Load Testing using The Grinder

Introduction

The Grinder is an open source load testing tool. The Grinder uses Jython scripts and the scripts are executed using agents which can be distributed over the network. Property file is used to define tests and load.

The Grinder framework comprises three types of process or programs;

    1. Worker Process: Interpret Jython test scripts and perform tests using a number of worker threads

 

    1. Agent Process: Manage worker processes

 

    1. The Console:
        1. Coordinate the other processes
        1. Collate and display statistics
        1. Script editing and distribution

 

 

Configuration

We will create a couple of batch files to conveniently start up the agents and console.

    1. Extract the zip file and copy at any location. E.g. C:\grinder
    1. First batch file “setgrinderenv.bat” will have following commands.

set GRINDERPATH=”C:\grinder”

set GRINDERPROPERTIES=”C:\grinder\grinder.properties”

set CLASSPATH=%GRINDERPATH%\lib\grinder.jar;%CLASSPATH%

    1. Second batch file “startconsole.bat”

call “C:\grinder\setGrinderEnv.cmd”

java -cp %CLASSPATH% net.grinder.Console

    1. Third batch file “startagent.bat”

call “C:\grinder\setGrinderEnv.cmd”

java -cp %CLASSPATH% net.grinder.Grinder %GRINDERPROPERTIES%

How to update Property file?

The load test is defined using the property file. The configuration entry grinder.script = http.py indicates the path of the Jython script which will be run. Other interesting configurations include the number of processes created by each agent (grinder.processes) and the number of threads for each process (grinder.threads).

I would also recommend to explicitly specify the log and the temporary directories:

# The directory in which worker process logs should be created.

grinder.logDirectory = log

 # Additional arguments to worker process JVMs.

grinder.jvm.arguments = -Dpython.cachedir=”C:\\ grinder\\tmp”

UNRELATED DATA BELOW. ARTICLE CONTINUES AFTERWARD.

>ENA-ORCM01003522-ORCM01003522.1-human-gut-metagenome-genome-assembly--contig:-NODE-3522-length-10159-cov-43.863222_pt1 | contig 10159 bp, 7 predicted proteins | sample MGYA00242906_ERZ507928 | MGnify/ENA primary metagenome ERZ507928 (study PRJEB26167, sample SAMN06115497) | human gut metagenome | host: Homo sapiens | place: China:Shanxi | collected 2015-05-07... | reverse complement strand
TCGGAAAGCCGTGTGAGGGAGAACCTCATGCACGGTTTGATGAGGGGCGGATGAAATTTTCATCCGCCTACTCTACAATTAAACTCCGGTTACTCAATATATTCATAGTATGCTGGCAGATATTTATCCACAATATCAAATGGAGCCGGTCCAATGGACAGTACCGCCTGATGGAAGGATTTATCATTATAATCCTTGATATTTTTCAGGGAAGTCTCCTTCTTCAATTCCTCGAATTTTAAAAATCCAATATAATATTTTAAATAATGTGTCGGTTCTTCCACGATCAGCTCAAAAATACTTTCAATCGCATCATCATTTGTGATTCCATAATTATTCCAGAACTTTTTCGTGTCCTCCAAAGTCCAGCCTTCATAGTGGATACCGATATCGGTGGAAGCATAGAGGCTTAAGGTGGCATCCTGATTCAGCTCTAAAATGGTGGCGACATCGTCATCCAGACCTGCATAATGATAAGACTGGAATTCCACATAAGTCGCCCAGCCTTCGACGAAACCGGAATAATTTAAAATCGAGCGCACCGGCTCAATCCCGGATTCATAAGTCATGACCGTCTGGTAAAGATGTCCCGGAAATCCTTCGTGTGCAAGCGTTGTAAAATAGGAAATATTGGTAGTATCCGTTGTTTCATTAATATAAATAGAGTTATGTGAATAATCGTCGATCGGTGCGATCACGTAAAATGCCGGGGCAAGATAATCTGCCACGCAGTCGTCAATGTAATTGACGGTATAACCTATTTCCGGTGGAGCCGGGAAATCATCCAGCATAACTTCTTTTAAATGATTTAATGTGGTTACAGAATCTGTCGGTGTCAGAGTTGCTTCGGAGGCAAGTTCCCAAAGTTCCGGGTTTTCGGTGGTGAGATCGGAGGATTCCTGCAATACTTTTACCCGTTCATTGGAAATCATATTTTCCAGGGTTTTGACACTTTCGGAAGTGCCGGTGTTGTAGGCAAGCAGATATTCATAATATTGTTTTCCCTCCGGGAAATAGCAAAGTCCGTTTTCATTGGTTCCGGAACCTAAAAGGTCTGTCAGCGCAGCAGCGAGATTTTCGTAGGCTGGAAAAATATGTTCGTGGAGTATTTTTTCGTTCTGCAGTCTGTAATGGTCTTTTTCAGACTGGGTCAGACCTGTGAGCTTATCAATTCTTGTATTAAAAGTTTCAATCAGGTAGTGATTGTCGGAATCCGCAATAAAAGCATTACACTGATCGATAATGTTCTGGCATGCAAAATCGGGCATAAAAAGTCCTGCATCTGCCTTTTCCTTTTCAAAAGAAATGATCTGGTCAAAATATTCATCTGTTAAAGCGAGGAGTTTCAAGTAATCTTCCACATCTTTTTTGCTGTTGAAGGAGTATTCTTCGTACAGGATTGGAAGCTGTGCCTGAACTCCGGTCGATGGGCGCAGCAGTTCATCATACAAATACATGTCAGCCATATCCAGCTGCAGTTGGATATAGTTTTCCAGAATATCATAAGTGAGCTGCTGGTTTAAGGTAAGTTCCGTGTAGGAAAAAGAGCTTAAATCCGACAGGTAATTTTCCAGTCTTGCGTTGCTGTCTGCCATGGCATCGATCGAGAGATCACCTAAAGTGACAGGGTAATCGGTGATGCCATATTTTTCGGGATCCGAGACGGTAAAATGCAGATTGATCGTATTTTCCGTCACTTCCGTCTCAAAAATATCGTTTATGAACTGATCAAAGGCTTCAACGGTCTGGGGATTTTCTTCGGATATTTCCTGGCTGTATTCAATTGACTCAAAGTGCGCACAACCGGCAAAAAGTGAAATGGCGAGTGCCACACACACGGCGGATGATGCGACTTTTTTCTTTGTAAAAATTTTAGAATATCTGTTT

The Test

The load test can be written manually or can be generated through the TCP proxy provided with The Grinder.

Starting the TCP proxy to generate the load case could be done through yet another batch file:

“Tcpproxy.bat”

call “C:\grinder\setGrinderEnv.cmd”

java -cp %CLASSPATH% net.grinder.TCPProxy -console -http > proxy-output.py

When TCP Proxy is started, display the following information:

Initializing as an HTTP/HTTPS proxy with the parameters:

Request filters:  EchoFilter

Response filters: EchoFilter

Local address:    localhost:8001

Engine initialised, listening on port 8001

This indicates that the TCPProxy is listening as an HTTP proxy on port 8001 (the default, but you can change it with -localPort).

Preparing the Browser

In the browser options dialog, set the proxy host to be the host on which the TCPProxy is running and proxy port to be 8001).    Run through your test scenario on your website. Having finished your run through, press “Stop” on the TCPProxy console and the generated script will be written togrinder.py.

The grinder.py file contains headers, requests and a logical grouping of requests into pages, of the recorded tests.

Once you’ve recorded your script you have two methods that you can use to replay your script:

    1. You can create a simple grinder.properties file and you can replay the recorded scenario with The Grinder. Your properties file should at least set grinder.script to grinder.py.
    1. Alternately you can use the console to distribute your script to an agent and set it as the script to run. Each agent will still need a simple grinder.properties file containing the console address, though you will not need to set the grinder.script property.

Will be continued….

 

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